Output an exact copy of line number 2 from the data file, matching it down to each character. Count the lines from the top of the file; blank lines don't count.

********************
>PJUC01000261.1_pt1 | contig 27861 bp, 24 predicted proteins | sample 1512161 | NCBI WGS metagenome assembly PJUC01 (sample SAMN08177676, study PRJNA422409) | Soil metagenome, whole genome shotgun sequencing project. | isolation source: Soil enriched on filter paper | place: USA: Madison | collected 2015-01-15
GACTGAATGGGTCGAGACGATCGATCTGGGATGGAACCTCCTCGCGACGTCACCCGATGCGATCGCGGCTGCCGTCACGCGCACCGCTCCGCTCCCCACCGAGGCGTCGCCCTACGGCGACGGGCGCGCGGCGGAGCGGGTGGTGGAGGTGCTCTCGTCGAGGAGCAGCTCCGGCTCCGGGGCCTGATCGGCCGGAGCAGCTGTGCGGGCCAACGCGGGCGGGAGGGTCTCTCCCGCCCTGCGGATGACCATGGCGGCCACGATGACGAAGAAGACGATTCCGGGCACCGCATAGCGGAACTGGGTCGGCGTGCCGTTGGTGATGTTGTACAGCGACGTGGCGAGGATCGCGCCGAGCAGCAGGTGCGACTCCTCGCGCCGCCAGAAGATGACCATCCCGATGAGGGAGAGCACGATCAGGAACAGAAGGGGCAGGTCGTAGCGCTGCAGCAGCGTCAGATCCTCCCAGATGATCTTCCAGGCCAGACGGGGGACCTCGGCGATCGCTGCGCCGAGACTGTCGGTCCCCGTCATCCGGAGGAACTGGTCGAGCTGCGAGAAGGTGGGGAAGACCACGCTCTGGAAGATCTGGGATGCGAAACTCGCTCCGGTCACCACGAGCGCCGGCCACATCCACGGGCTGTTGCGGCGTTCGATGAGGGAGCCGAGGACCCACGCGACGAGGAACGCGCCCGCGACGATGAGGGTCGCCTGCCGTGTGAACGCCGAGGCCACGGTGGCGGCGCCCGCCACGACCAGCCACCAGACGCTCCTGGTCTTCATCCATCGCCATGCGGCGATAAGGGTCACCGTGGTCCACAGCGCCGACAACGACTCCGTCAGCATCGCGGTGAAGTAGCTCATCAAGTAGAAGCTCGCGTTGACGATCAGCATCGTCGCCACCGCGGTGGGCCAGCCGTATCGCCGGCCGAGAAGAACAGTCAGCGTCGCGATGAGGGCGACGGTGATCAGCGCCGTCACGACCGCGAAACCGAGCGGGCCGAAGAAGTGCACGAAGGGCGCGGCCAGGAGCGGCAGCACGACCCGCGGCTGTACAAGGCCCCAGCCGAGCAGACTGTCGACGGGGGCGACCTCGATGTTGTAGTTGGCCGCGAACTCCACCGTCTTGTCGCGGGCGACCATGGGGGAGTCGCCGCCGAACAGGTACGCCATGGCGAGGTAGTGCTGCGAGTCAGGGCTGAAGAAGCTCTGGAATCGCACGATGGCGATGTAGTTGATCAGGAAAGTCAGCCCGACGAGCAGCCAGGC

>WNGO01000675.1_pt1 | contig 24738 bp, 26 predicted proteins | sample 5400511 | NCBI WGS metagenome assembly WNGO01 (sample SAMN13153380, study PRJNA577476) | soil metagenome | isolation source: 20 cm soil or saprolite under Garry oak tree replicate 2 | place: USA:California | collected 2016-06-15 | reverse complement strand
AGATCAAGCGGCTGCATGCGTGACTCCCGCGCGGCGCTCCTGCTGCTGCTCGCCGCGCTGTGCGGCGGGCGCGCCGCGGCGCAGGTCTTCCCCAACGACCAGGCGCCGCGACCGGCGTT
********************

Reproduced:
GACTGAATGGGTCGAGACGATCGATCTGGGATGGAACCTCCTCGCGACGTCACCCGATGCGATCGCGGCTGCCGTCACGCGCACCGCTCCGCTCCCCACCGAGGCGTCGCCCTACGGCGACGGGCGCGCGGCGGAGCGGGTGGTGGAGGTGCTCTCGTCGAGGAGCAGCTCCGGCTCCGGGGCCTGATCGGCCGGAGCAGCTGTGCGGGCCAACGCGGGCGGGAGGGTCTCTCCCGCCCTGCGGATGACCATGGCGGCCACGATGACGAAGAAGACGATTCCGGGCACCGCATAGCGGAACTGGGTCGGCGTGCCGTTGGTGATGTTGTACAGCGACGTGGCGAGGATCGCGCCGAGCAGCAGGTGCGACTCCTCGCGCCGCCAGAAGATGACCATCCCGATGAGGGAGAGCACGATCAGGAACAGAAGGGGCAGGTCGTAGCGCTGCAGCAGCGTCAGATCCTCCCAGATGATCTTCCAGGCCAGACGGGGGACCTCGGCGATCGCTGCGCCGAGACTGTCGGTCCCCGTCATCCGGAGGAACTGGTCGAGCTGCGAGAAGGTGGGGAAGACCACGCTCTGGAAGATCTGGGATGCGAAACTCGCTCCGGTCACCACGAGCGCCGGCCACATCCACGGGCTGTTGCGGCGTTCGATGAGGGAGCCGAGGACCCACGCGACGAGGAACGCGCCCGCGACGATGAGGGTCGCCTGCCGTGTGAACGCCGAGGCCACGGTGGCGGCGCCCGCCACGACCAGCCACCAGACGCTCCTGGTCTTCATCCATCGCCATGCGGCGATAAGGGTCACCGTGGTCCACAGCGCCGACAACGACTCCGTCAGCATCGCGGTGAAGTAGCTCATCAAGTAGAAGCTCGCGTTGACGATCAGCATCGTCGCCACCGCGGTGGGCCAGCCGTATCGCCGGCCGAGAAGAACAGTCAGCGTCGCGATGAGGGCGACGGTGATCAGCGCCGTCACGACCGCGAAACCGAGCGGGCCGAAGAAGTGCACGAAGGGCGCGGCCAGGAGCGGCAGCACGACCCGCGGCTGTACAAGGCCCCAGCCGAGCAGACTGTCGACGGGGGCGACCTCGATGTTGTAGTTGGCCGCGAACTCCACCGTCTTGTCGCGGGCGACCATGGGGGAGTCGCCGCCGAACAGGTACGCCATGGCGAGGTAGTGCTGCGAGTCAGGGCTGAAGAAGCTCTGGAATCGCACGATGGCGATGTAGTTGATCAGGAAAGTCAGCCCGACGAGCAGCCAGGC